As Katharine wrote: [quote]Ballet dancers are intellectually very strong, they can learn just about anything, of anything length, within a day or so, formally - but how can all the rest possibly follow ? The mime, the subtle gestures, the characterisation ? It can't. They're not getting the coaching.
So I say, let us go back to the system of alternating repertory, so over the year, people dance a piece several times, put it aside for a few weeks, and then come back to it, which gives them a better chance to internally work on the characterisation.

So many feel this to be true. But as Alexandra added: tis the season of the markateer - sadly, I suppose it comes down to $$$...without the revenues there would be no company yet with those layers of bureaucrats to feed and clothe, it's beginning to seem as if the companies might need new business plans. Easy for me to say, I know. rolleyes.gif

#13 Hal

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Posted 25 February 2002 - 03:13 AM

I think this topic is meaningless in general. Each ballet company has a different style, different size, different needs, different audiences and these all can change over time. All of the above will determine who dances what when.

By the way I believe that NYCB is smaller than it had been in the past as well as larger. As I recall in the 70's and early 80's there were about 105 dancers in the company. Sometime in the late 80's early 90's when the company was in some financial difficulty it shrunk to about 85 dancers. It is now at 93 (20 principles, 16 soloists and 57 corps) based on Thursday program listing. So it is smaller than the 70's but bigger than the 80's.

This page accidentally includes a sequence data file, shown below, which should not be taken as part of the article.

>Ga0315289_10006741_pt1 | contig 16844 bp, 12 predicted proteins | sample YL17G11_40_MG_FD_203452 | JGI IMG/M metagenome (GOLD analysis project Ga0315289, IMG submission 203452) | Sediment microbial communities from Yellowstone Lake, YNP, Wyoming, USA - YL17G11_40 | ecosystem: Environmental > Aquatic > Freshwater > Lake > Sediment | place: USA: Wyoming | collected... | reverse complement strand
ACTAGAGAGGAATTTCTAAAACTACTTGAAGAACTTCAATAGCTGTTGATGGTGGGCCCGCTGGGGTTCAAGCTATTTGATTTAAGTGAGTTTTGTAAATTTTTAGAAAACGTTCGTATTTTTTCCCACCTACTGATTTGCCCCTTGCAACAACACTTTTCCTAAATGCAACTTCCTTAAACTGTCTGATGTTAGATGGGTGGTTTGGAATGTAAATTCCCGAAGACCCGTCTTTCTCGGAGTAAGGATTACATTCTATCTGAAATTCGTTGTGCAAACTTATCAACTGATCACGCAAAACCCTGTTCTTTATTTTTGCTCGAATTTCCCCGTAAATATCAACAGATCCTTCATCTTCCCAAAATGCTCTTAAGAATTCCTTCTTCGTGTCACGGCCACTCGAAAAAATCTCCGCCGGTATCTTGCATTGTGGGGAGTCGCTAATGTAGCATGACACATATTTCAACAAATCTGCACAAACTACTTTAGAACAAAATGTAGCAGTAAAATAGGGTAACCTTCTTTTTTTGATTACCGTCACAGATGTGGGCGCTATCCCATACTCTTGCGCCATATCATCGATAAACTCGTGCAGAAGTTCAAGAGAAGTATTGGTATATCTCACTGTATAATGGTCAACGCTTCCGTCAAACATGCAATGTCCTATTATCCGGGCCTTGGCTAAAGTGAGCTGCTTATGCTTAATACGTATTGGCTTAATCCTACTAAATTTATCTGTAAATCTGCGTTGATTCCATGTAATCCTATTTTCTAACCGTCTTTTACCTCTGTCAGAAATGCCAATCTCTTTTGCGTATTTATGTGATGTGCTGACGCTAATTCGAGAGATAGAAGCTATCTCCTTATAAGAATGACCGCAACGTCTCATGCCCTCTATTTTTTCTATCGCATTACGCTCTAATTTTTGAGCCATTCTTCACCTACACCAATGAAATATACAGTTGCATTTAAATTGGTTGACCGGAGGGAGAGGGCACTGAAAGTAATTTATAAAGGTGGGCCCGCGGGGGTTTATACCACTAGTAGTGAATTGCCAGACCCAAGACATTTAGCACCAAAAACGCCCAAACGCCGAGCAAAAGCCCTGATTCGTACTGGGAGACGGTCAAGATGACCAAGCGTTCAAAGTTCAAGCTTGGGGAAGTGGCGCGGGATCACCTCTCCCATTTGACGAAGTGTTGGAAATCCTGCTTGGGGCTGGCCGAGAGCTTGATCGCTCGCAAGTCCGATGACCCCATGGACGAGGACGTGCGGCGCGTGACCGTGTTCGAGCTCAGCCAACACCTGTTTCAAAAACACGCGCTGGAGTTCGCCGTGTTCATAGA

The only time NYCB dances the same program continuasly is for the Nutcracker (6+ weeks) and sometimes the last week of the spring season where they will do some major full length ballet such as Sleeping Beauty. I believe the company considers the Nutcracker a vacation for them as they alternate roles like crazy and most don't dance that often. The rest of the time they usually have a different program every night with any one ballet usually scheduled 3-6 times over a one or two week period. They usually, but not always have more than one set of principles. Often one set of principles will do all of the performances for a new work. Also, NYCB tries to incorporate new works each season, so that requires time to work with the choreographer aa well as to rehearse the older repetoir. This has to put a strain on everyone. How they pull it off regularly year after year at such a high level amazes me. The occasional sloppy corps lines are a small price to pay.

The POB on the other hand, I think tends to do the same ballet or two for weeks at a time.

These different types of scheduling will create different problems as will myriad other factors.
Smaller companies will tend to use the same principles in any one role for years on end. So I think this topic (what was the topic again? frown.gif )
needs to be about one company at a time. You really can't generalize.

[ February 25, 2002: Message edited by: hal ]